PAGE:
ANC PROVINCIAL chairperson, Dr Zamani Saul, has called for the country to be rescued from state capture and advocated for a change of leadership.
He said this during a special provincial general council that was held over the weekend in Kimberley.
He has already pronounced that the Northern Cape was backing Deputy President Cyril Ramaphosa to lead the party ahead of the national elective conference that will take place in December.
According to Saul, the movement had lost its moral compass.
“What South Africans expect is that the intellectuals of the ANC must be able to rescue the party from the present-day tribulations that confront us.”
Saul added that all nine discussion documents acknowledged that the ANC was “on the brink of a precipice”.
“The movement has lost its moral compass and has ceded the moral leadership of our country to forces which are hostile to our historic mission.”
He stated that the series of Gupta e-mail leaks and recent statements from the South African Council Churches (SACC) regarding the poor state of South Africa, including that the country was gravitating towards a Mafia state, had “battered the image” of the party.
“Almost every week there are leaks that implicate senior leaders of the ANC in the parasitic capitalist network of the Gupta family.
“In the face of such an assault on our movement, no self-respecting member or leader of the ANC can assume a position of neutrality. We are called upon to take a stand to defend our movement and leaders from capture.”
Saul added that the movement had to be saved from “degeneration and the tentacles of capture”.
“We have to further ask ourselves whether the current organisational structure of the ANC is adequate to strengthen its capacity? As the Northern Cape we must be a vessel of fresh and sometimes very controversial ideas on how to prosecute the revolution under the current political environment.”
Saul singled out the “mourners” who continued to reject the outcome of the provincial elective conference.
“The mourners derive their strength from a false belief that some post-conference miracle will happen that will lead to the nullification of the 8th provincial conference, and consequently the dissolution of this PEC. Based on this false belief they want to weaken this PEC and the ANC in the Province.”
He also discouraged “triumphalists” who were expecting the PEC to embark on factional cleansing and to hunt down those that did not support the elected leadership.
“To the mourners, we want to say that the time for mourning is over, we must pick up the pieces and start the work of building our movement. We welcome those who feel that they want to fight and discredit this PEC. The PEC has adequate capacity to defend itself and the ANC in the Province.
“To the triumphalists, we want to say that the time for self-adulation and over-excitement is over, the work of building the movement has started.”
Saul added that the nucleus of the party was established on “builders” who were committed to building a strong, vibrant and dynamic movement in the Northern Cape.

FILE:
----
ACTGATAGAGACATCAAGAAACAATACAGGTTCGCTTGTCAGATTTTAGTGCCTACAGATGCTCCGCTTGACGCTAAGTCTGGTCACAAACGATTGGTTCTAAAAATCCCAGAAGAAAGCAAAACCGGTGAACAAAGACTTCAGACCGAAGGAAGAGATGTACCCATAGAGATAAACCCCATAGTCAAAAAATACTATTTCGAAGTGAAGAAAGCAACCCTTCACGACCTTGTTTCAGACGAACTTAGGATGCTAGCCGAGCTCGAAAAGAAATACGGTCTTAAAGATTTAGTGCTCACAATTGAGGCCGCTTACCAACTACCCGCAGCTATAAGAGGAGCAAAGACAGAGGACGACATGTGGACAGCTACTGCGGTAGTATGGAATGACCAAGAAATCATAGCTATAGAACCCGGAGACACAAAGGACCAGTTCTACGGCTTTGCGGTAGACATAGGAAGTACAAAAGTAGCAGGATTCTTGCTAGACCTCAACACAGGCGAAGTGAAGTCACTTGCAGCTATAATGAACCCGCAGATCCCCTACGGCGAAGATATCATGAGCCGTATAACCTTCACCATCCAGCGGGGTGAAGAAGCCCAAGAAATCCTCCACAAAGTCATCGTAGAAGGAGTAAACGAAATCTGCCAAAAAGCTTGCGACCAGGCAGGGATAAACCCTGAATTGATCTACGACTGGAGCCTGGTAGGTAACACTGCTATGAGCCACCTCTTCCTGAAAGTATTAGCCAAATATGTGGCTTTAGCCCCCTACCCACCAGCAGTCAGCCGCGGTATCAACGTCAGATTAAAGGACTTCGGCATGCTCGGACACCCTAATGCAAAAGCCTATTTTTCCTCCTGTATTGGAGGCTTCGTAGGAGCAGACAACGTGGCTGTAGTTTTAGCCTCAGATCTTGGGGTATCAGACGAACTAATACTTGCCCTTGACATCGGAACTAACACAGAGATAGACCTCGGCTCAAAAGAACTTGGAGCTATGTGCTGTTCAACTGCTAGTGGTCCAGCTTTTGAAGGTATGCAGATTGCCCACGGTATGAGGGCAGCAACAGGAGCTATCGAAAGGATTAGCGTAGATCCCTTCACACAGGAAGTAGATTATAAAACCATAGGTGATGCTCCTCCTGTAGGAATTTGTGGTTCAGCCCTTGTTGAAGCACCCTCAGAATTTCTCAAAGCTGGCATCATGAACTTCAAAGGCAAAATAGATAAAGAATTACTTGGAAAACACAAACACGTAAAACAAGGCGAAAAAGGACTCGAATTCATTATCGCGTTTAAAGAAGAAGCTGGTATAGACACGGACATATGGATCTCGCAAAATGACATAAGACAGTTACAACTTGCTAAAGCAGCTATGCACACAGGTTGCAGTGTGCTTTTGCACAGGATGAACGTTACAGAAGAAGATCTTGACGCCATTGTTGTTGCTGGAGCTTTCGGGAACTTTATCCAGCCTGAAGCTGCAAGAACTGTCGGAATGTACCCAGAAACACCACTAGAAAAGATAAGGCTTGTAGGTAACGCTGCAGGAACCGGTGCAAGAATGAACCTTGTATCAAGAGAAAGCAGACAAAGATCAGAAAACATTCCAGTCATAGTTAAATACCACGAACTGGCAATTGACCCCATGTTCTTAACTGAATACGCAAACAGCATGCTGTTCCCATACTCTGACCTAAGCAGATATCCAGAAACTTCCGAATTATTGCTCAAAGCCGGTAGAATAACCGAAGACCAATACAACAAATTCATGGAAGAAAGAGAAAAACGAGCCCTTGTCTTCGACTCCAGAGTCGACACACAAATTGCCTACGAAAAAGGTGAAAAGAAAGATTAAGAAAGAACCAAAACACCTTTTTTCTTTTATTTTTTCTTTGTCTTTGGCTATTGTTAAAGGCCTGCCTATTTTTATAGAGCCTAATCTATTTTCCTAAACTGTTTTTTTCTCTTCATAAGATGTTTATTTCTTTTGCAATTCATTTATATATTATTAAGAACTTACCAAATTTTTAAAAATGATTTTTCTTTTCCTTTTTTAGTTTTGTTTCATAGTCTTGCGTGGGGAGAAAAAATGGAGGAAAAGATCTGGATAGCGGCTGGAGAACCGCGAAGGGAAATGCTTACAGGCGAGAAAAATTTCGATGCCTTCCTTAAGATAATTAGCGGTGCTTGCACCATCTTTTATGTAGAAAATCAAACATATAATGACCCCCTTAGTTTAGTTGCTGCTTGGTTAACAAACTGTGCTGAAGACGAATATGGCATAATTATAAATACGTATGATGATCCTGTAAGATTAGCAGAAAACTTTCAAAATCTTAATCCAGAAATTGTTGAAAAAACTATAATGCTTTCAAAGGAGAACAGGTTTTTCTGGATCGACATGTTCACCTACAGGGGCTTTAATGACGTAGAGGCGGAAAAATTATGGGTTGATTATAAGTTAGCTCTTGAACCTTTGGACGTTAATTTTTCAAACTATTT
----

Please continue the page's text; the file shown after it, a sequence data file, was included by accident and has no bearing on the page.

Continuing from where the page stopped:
He, however, apologised for the shambles surrounding the provincial cabinet reshuffle and consequent reversal that saw ANC MPLs Gail Parker and Sandra Beukes serving only a month as MECs. They were reluctantly removed by the premier after orders were issued by the ANC mother body.
“This adventurist mishandling of the deployment process was the worst embarrassing episode in the post-1994 politics of the ANC in the Province. We hope and commit to never again expose our Province to such an embarrassment.”
He highlighted the need to restructure the ANC’s national executive committee (NEC), where additional members should be reduced by half – from 80 to 40.
Saul also recommended that a nine-member revolutionary council be elected to replace the national working committee (NWC), consisting of a president, two deputy presidents (planning, monitoring and evaluation and international relations), secretary general, three deputy secretary generals (campaigns, elections and membership, cadre development and discipline inspection and communications and battle of ideas), a national chairperson and Treasurer general.
The Province has proposed that the revolutionary council should have the powers to make decisions collectively with the office of the secretary general and report to the NEC on a quarterly basis.
“The proposal to do away with the current form of the NWC will sound laughable and odd to those who developed rigid attitudes to existing structures and systems. Taking into cognisance the challenges that the organisation is confronted with, renewal of the ANC requires odd thinking.”
Saul reasoned that provinces should serve as administrative centres.
“The reality of the situation is that provincial governments are fiscus guzzlers and go against our historic mission of a unitary state. The establishment of provincial governments was a compromise and we must revisit this matter.”